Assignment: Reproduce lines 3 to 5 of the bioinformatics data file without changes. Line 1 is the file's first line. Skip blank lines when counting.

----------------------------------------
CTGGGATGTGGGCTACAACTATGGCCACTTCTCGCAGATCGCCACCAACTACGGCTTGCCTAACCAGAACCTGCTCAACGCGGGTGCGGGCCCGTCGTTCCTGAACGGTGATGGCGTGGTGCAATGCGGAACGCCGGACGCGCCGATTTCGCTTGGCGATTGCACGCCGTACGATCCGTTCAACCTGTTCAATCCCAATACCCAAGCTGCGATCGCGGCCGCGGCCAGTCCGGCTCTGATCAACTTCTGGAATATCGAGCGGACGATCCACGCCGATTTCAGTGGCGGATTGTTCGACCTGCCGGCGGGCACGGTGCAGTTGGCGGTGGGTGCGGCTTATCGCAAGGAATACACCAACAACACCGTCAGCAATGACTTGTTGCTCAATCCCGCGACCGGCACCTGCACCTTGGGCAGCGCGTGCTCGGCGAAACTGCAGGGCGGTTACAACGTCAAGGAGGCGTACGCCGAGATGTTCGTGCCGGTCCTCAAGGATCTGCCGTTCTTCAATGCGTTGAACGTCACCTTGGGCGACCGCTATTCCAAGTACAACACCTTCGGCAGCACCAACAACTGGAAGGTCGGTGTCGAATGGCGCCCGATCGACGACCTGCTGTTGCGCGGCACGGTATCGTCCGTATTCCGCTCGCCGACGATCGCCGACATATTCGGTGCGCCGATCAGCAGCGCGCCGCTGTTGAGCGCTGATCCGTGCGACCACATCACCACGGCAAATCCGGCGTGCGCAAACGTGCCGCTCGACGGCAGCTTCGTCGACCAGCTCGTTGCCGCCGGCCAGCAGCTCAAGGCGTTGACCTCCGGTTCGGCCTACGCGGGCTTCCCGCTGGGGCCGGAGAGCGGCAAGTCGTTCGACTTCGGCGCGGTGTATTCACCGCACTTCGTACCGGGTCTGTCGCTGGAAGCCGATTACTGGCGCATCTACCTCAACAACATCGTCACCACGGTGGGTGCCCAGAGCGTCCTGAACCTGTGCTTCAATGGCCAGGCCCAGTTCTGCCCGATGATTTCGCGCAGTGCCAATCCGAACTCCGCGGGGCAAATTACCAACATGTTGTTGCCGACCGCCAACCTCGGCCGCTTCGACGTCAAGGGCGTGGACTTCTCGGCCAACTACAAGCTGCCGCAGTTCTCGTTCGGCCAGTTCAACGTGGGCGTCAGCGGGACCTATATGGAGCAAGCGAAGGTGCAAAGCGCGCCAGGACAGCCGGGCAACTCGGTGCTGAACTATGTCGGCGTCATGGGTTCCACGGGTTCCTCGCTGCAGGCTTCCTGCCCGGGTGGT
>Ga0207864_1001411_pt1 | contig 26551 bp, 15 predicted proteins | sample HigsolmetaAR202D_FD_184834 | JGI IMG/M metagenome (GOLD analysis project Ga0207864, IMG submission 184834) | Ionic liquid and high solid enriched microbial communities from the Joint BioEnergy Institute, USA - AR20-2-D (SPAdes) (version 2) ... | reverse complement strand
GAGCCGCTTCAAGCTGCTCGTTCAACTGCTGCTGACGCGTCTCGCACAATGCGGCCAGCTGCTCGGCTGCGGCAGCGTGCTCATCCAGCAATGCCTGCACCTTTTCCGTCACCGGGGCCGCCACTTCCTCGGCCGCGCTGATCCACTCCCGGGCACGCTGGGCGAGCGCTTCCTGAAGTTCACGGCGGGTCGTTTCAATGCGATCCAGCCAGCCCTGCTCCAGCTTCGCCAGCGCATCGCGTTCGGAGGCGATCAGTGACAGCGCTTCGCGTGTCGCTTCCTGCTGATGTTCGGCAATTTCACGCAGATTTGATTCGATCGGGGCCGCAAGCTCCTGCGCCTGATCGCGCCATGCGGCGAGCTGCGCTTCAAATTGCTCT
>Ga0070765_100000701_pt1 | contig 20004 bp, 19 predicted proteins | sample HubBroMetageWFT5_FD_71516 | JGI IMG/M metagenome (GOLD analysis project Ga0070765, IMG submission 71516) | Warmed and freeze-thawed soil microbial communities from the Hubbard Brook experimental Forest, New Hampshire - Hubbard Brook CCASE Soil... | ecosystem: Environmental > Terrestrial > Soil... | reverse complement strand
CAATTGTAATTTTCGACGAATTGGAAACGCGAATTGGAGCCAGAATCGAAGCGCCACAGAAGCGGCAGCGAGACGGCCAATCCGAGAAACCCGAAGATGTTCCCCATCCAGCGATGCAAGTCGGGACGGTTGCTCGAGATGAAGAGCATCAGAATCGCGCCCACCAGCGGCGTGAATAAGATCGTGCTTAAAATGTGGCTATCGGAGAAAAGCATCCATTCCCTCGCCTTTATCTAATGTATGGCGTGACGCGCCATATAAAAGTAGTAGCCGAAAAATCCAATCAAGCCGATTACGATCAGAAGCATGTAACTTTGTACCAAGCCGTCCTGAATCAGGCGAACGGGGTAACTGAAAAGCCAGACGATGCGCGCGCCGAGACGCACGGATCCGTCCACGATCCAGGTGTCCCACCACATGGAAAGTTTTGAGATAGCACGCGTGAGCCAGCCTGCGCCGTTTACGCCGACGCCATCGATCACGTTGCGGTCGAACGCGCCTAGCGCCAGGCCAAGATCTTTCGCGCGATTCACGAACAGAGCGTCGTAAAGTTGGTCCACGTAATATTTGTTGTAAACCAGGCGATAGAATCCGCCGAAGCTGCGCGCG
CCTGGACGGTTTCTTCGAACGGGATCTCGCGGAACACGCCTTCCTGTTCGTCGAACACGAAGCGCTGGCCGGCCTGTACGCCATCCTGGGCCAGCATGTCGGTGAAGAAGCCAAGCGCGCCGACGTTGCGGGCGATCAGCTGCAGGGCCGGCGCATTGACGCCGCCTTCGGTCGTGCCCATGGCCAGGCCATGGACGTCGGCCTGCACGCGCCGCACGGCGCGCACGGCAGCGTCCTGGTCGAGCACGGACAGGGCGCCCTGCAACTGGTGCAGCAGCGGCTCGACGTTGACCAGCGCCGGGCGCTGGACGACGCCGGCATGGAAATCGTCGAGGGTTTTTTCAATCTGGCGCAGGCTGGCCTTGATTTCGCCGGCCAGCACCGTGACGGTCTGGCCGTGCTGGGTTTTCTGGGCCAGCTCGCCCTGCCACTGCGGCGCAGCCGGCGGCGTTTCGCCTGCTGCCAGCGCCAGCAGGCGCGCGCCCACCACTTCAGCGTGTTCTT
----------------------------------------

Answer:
GAGCCGCTTCAAGCTGCTCGTTCAACTGCTGCTGACGCGTCTCGCACAATGCGGCCAGCTGCTCGGCTGCGGCAGCGTGCTCATCCAGCAATGCCTGCACCTTTTCCGTCACCGGGGCCGCCACTTCCTCGGCCGCGCTGATCCACTCCCGGGCACGCTGGGCGAGCGCTTCCTGAAGTTCACGGCGGGTCGTTTCAATGCGATCCAGCCAGCCCTGCTCCAGCTTCGCCAGCGCATCGCGTTCGGAGGCGATCAGTGACAGCGCTTCGCGTGTCGCTTCCTGCTGATGTTCGGCAATTTCACGCAGATTTGATTCGATCGGGGCCGCAAGCTCCTGCGCCTGATCGCGCCATGCGGCGAGCTGCGCTTCAAATTGCTCT
>Ga0070765_100000701_pt1 | contig 20004 bp, 19 predicted proteins | sample HubBroMetageWFT5_FD_71516 | JGI IMG/M metagenome (GOLD analysis project Ga0070765, IMG submission 71516) | Warmed and freeze-thawed soil microbial communities from the Hubbard Brook experimental Forest, New Hampshire - Hubbard Brook CCASE Soil... | ecosystem: Environmental > Terrestrial > Soil... | reverse complement strand
CAATTGTAATTTTCGACGAATTGGAAACGCGAATTGGAGCCAGAATCGAAGCGCCACAGAAGCGGCAGCGAGACGGCCAATCCGAGAAACCCGAAGATGTTCCCCATCCAGCGATGCAAGTCGGGACGGTTGCTCGAGATGAAGAGCATCAGAATCGCGCCCACCAGCGGCGTGAATAAGATCGTGCTTAAAATGTGGCTATCGGAGAAAAGCATCCATTCCCTCGCCTTTATCTAATGTATGGCGTGACGCGCCATATAAAAGTAGTAGCCGAAAAATCCAATCAAGCCGATTACGATCAGAAGCATGTAACTTTGTACCAAGCCGTCCTGAATCAGGCGAACGGGGTAACTGAAAAGCCAGACGATGCGCGCGCCGAGACGCACGGATCCGTCCACGATCCAGGTGTCCCACCACATGGAAAGTTTTGAGATAGCACGCGTGAGCCAGCCTGCGCCGTTTACGCCGACGCCATCGATCACGTTGCGGTCGAACGCGCCTAGCGCCAGGCCAAGATCTTTCGCGCGATTCACGAACAGAGCGTCGTAAAGTTGGTCCACGTAATATTTGTTGTAAACCAGGCGATAGAATCCGCCGAAGCTGCGCGCG